Todd Prins forged judges' signatures and tapped into a client's $2.4 million trust fund for his own personal use, according to an indictment.
Janet Dhillon, a veteran corporate in-house lawyer who led the legal departments at US Airways and JCPenney and now oversees Burlington Stores Inc.'s team, was picked Wednesday for a seat on the Equal Employment Opportunity Commission. In a recent talk, Dhillon, who got her start at Skadden Arps, gave advice to law firms that want to do business with her company. Here are the highlights.
A survey of 200 U.S. firms found that many law firms are unprepared for cyberattacks, and it’s hurting their standing with clients.
By now, every managing partner has heard the warning: Law firms and their clients’ sensitive information are a treasure trove for hackers.
The STRONGER Patent Act of 2017, sponsored by Delaware Sen. Chris Coons, would undo recent U.S. Supreme Court rulings that have weakened patents. But lawmakers may have other priorities.
A four-step guide to how law firms can limit their exposure to further cyber theft and legal liabilities after an attack.
Scott McDonald represented Quantlab in a case that involved a former employee and an attorney.
A husband and wife's legal malpractice suit against the Bracewell law firm will be dismissed if they don't submit to arbitration by mid-July, a federal judge has ruled, rejecting the couple's contentions that they cannot afford the arbitration fees.
Rachel Lindsay, the Dallas trial lawyer and daughter of a federal judge who is starring in "The Bachelorette," eliminated six suitors during an episode last night, including the last lawyer in the bunch.
The fire that killed 79 people in London's Grenfell Tower was a U.K. tragedy, but it's also getting the attention of the securities plaintiffs bar in the United States. That could spell legal trouble for Arconic, the New York-based company that made the exterior paneling being blamed for the fire's ferocity—and potentially for its directors and officers.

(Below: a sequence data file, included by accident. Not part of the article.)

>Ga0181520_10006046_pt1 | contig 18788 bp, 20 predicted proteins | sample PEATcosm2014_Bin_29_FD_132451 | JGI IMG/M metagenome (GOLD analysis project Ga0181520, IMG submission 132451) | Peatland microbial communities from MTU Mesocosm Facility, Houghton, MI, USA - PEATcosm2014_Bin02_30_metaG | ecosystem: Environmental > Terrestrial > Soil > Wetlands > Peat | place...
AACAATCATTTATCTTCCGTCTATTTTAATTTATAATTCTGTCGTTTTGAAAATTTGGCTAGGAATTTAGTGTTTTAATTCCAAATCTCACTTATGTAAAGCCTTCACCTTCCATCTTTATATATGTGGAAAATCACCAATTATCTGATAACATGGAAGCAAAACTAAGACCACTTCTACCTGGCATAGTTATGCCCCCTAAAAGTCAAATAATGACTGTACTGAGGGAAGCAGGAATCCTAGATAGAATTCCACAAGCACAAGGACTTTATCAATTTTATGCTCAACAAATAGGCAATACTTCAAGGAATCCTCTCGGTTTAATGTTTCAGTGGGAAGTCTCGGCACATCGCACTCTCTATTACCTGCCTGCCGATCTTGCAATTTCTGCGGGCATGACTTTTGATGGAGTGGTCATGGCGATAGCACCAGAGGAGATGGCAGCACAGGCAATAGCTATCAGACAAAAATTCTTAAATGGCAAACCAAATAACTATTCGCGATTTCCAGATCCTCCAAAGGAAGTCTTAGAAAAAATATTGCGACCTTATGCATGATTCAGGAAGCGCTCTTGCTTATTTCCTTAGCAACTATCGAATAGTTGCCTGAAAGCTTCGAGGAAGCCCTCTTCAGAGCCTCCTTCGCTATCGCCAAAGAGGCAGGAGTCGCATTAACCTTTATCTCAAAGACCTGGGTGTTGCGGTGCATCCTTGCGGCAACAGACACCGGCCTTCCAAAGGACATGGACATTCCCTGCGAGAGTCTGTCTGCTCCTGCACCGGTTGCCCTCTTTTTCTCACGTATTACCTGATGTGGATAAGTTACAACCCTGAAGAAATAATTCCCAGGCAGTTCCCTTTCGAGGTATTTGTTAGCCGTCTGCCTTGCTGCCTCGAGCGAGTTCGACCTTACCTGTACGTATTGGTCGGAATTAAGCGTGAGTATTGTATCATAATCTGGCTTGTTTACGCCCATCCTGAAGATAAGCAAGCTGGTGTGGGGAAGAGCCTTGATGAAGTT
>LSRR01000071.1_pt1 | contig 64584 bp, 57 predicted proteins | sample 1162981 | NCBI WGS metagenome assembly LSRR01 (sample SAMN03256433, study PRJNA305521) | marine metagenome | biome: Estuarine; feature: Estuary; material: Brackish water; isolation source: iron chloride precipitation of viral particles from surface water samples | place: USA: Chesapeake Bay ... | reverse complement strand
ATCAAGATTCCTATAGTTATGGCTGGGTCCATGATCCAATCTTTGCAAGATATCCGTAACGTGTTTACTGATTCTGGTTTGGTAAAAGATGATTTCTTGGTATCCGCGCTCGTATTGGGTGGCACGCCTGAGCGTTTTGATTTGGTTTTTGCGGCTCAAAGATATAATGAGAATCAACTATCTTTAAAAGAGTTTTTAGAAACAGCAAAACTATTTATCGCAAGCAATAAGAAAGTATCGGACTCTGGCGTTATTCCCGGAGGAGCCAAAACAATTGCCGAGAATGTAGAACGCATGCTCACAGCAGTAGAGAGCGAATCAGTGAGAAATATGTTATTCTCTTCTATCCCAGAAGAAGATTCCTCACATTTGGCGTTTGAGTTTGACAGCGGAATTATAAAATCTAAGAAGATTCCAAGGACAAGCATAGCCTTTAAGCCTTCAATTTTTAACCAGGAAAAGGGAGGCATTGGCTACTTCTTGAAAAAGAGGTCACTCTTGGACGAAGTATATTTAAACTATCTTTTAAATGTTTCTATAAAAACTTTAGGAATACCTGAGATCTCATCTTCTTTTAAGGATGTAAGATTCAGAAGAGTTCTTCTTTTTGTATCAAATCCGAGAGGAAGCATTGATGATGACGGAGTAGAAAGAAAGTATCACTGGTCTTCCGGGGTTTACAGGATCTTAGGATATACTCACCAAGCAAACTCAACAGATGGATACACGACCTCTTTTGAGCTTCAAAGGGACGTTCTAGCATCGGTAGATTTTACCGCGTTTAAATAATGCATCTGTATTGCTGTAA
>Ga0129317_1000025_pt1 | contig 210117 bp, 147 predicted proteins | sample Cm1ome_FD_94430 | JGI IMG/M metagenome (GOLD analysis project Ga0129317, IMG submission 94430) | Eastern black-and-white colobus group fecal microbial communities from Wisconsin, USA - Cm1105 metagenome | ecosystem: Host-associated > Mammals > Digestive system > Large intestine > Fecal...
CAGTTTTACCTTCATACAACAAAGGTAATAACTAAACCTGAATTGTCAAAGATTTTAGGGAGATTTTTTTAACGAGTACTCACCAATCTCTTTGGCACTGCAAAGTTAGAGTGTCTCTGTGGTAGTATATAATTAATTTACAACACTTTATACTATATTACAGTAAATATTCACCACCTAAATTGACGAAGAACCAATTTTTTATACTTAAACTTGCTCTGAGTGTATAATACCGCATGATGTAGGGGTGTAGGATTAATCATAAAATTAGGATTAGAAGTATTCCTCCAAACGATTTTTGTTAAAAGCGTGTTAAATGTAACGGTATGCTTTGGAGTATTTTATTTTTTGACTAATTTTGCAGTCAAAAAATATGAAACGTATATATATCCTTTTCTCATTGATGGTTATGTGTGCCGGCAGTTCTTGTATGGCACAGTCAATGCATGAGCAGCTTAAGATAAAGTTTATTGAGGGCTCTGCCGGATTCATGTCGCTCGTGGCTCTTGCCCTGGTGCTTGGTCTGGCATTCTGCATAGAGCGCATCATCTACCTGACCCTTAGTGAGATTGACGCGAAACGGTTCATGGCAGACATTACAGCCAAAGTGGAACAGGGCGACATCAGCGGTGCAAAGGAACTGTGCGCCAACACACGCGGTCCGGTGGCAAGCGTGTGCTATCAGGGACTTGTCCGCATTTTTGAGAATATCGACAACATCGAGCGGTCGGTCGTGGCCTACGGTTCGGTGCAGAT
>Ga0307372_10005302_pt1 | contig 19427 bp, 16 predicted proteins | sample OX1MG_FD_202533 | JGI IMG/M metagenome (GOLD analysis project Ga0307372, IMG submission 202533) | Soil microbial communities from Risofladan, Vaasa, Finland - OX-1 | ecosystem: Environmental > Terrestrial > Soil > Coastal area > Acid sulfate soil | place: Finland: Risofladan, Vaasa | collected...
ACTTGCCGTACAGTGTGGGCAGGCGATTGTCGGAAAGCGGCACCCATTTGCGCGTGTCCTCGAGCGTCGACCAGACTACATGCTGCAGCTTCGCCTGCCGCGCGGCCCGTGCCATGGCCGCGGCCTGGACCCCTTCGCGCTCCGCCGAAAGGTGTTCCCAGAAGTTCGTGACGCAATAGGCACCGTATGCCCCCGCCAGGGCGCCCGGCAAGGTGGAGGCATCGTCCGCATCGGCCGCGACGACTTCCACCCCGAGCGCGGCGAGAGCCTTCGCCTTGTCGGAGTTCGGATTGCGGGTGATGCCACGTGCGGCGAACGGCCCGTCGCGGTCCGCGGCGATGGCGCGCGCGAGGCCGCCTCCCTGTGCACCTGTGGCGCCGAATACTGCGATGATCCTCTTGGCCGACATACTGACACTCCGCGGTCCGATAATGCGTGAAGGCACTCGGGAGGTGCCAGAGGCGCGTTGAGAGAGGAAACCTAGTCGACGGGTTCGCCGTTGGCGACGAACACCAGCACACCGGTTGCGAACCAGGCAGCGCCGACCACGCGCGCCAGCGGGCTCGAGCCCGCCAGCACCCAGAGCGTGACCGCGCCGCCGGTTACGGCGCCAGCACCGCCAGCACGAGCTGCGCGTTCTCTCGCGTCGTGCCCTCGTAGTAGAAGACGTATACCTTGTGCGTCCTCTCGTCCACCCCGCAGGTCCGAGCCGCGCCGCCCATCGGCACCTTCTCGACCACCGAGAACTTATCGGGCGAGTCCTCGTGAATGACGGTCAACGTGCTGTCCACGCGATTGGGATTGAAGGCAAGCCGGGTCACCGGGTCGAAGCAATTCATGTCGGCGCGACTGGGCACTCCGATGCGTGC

The U.S. Fifth Circuit Court of Appeals has overturned a $2 million civil rights award an "actually innocent" plaintiff won against Texas police officers for hiding exculpatory evidence in his criminal case because he pleaded guilty to assault on a public servant.
Sparks were not flying between Dallas lawyer Rachel Lindsay, who is starring on "The Bachelorette," and another Dallas lawyer who is among the bachelors on the show.
A group of cardiac monitoring companies and an executive have agreed to pay a combined $13.45 million to settle allegations they overbilled Medicare.
Houston-based Millennial Energy Partners has hired Clay Brett as vice president and general counsel.
The U.S. Supreme Court on Monday partially allowed President Donald Trump's executive order suspending immigration from six Muslim-majority nations and the U.S. refugee program to take effect and agreed to hear arguments on the order’s legality in the fall.
The U.S. Supreme Court on Monday revived a Mexican family's attempt to hold a U.S. Border Patrol officer liable for the shooting death of their unarmed teenage son on foreign soil, and ordered reargument next term in two unrelated immigration cases. The justices, in an unsigned opinion in which three justices dissented for different reasons, vacated an appellate court ruling that had protected the border agent in the family's lawsuit.
The U.S. Supreme Court put another hurdle in the path of class action plaintiffs Monday with a 5-4 ruling that strictly interpreted deadlines for opting out of ongoing securities litigation.